The contract model for oil pipeline space has some North American producers locked into high per-barrel transportation rates, while others benefit from steep discounts pedaled in bearish markets, a new report by Reuters says.
Traditionally, producers that sign a long-term contract with a major pipeline company, such as Plains All American or TransCanada Corp, receive a generous discount for their commitment. The pipeline company can then utilize said receivables as collateral to secure funding for new routes, creating a cycle of asset growth. Meanwhile, companies looking to use the pipelines only occasionally are charged a premium for their sporadic patronage.
But as pipeline companies scramble to sell unused capacity, the tables are turning, and long-term contracts are no longer the cheapest way to move oil.
“If I were a producer with a long-term contract, I would be very unhappy at the present time,” Rick Smead, managing director of advisory services at Houston-based RBN Energy told Reuters. “But, the reality is that when they (signed contracts), they were trapped.”
Since the oil price drop of 2014, pipeline companies have struggled to find producers willing to ship their goods at pre-crash price levels and at pre-crash volumes. Long-term contract rates for TransCanada’s 700,000 bpd Cushing-Marketlink Pipeline varied between $1.63 to $2.93 a barrel during normal market conditions. Occasional users paid $3 to use the line, which takes crude from storage facilities in Cushing, Oklahoma, to refiners in Texas.
Low demand from hemorrhaging production in 2015 meant pipelines were left empty, opening up opportunities to resell space allotted to contracted customers in a secondary market with rates at a 75 percent discount in some cases, traders said.
At the end of 2016, TransCanada’s corporate marketing department offered a tariff between 30 and 40 cents for Cushing-Marketlink, severely undercutting companies that set their rates in stone when barrel prices were soaring high.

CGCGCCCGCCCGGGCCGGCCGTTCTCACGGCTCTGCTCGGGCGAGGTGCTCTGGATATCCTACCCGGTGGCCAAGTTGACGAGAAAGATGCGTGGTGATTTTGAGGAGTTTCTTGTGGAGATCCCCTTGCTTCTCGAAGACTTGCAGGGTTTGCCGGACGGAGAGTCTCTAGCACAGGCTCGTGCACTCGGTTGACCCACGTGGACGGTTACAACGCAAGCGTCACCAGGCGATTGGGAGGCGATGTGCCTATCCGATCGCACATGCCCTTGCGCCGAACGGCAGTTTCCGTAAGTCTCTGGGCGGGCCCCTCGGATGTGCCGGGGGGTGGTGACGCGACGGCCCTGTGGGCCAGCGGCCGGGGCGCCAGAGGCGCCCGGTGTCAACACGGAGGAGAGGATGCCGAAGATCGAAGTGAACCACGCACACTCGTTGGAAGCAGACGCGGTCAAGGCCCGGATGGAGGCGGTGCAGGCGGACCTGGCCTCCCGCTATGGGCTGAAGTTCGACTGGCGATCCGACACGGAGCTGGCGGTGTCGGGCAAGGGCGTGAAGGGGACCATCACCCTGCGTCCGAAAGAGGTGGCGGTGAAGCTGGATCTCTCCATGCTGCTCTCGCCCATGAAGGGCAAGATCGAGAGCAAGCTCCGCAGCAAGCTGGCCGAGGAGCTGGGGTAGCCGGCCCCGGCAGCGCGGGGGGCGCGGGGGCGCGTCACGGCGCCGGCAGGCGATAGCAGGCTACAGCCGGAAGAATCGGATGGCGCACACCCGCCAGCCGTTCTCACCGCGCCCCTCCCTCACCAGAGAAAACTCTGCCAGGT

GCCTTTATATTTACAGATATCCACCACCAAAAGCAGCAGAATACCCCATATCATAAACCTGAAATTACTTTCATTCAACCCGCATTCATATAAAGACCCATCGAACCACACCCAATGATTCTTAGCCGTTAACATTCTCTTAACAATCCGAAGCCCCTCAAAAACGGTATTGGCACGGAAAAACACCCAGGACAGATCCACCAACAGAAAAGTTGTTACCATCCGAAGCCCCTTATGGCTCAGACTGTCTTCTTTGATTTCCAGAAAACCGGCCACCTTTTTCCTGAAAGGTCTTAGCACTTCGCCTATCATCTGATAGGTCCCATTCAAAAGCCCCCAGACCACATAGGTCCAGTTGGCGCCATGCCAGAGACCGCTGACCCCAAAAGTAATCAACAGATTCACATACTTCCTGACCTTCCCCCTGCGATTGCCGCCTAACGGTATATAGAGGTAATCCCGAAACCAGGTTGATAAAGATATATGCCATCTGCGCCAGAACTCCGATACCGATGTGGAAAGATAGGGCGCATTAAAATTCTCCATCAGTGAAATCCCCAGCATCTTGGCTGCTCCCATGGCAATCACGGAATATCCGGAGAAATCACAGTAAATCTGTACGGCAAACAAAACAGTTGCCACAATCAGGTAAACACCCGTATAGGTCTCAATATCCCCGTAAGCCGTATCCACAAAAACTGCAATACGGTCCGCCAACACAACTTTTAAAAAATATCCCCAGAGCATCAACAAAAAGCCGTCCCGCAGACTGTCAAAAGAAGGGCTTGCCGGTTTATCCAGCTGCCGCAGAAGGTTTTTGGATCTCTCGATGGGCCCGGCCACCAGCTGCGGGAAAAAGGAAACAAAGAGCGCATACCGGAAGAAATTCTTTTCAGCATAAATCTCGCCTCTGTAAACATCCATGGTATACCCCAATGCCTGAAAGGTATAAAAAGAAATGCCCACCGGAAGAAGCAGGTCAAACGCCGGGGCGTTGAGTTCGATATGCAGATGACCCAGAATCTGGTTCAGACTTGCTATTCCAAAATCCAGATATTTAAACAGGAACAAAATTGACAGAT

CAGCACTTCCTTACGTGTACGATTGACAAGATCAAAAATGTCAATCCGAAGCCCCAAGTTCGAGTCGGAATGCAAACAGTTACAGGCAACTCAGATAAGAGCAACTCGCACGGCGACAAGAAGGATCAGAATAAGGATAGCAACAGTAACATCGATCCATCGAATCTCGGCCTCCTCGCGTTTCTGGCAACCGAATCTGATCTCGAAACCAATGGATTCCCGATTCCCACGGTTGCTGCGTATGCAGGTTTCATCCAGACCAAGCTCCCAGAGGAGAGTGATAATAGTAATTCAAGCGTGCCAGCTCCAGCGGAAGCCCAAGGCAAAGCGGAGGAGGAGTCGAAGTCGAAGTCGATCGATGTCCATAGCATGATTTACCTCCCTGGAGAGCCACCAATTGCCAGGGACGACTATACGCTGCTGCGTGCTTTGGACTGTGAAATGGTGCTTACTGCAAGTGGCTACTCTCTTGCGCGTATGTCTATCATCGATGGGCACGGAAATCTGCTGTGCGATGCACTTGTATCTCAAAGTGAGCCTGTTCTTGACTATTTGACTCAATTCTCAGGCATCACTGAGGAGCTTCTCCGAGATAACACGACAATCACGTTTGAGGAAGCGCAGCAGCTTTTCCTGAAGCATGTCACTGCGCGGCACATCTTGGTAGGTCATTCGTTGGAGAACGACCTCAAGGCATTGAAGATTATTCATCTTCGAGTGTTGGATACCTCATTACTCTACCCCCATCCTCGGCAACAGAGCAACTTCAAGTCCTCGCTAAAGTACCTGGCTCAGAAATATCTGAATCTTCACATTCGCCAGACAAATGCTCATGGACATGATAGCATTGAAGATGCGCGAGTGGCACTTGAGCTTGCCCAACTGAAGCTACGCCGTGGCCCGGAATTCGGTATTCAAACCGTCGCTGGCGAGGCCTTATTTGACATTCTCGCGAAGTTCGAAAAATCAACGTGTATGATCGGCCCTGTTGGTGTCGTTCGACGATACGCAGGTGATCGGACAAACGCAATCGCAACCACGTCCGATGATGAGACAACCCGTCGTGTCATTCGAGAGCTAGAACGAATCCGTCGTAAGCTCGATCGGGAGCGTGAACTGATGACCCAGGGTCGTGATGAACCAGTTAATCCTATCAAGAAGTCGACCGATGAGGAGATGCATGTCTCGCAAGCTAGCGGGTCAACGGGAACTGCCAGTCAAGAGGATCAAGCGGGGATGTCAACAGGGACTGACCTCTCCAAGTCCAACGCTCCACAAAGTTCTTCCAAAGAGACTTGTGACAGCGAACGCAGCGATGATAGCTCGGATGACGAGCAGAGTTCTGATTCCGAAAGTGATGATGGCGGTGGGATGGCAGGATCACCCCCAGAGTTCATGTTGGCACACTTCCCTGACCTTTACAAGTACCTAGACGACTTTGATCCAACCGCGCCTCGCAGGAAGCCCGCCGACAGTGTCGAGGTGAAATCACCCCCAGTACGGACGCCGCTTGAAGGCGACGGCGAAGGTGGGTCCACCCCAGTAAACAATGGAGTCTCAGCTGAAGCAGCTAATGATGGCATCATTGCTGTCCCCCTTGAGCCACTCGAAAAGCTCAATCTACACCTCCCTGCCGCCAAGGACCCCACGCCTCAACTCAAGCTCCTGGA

As production in the Permian and Bakken formations recovers in 2017, traders say average tariffs have now stabilized at 80 to 90 cents per barrel. Even with the discounts, the pipeline often operates at below 70 percent capacity.
Companies from all parts of the oil and gas supply chain have had their bottom lines slashed due to the international supply glut now completing its third year. Right after the initial price drop in September, producers sought “efficiency gains” in operational costs, which often translated to just demanding lower fees from oilfield services companies.
Pipelines charge companies on a usage basis, so for producers, cutting those costs was easy. Shut down rigs, lower output and, ta da: transportation expenses plummet accordingly.
But the initial rush of off-the-cuff innovation and cost-cutting negotiations is running out of steam. The easy to drill, low-hanging fruit of the Permian has been plucked, analysts say.
“They definitely can’t maintain the trajectory they’re on,” said Ben Shattuck, an analyst at Wood Mackenzie, according to the Houston Chronicle. “For a lot of these pad wells to work, you need those ultralow service prices, and that doesn’t happen when you have more than 300 rigs in the Permian.”
Oilfield services companies have started to hike up their prices in lockstep with the deployment of new rigs, especially in Texas. Pipeline companies should see their tariff tables rebalance accordingly, as producers return to the reliable and cost-effective transportation infrastructure. At the same time, if shale production rises higher, it could cause another price crash – which means this process starts all over again. Producers locked in on the pre-crash contracts will have no one to blame but themselves.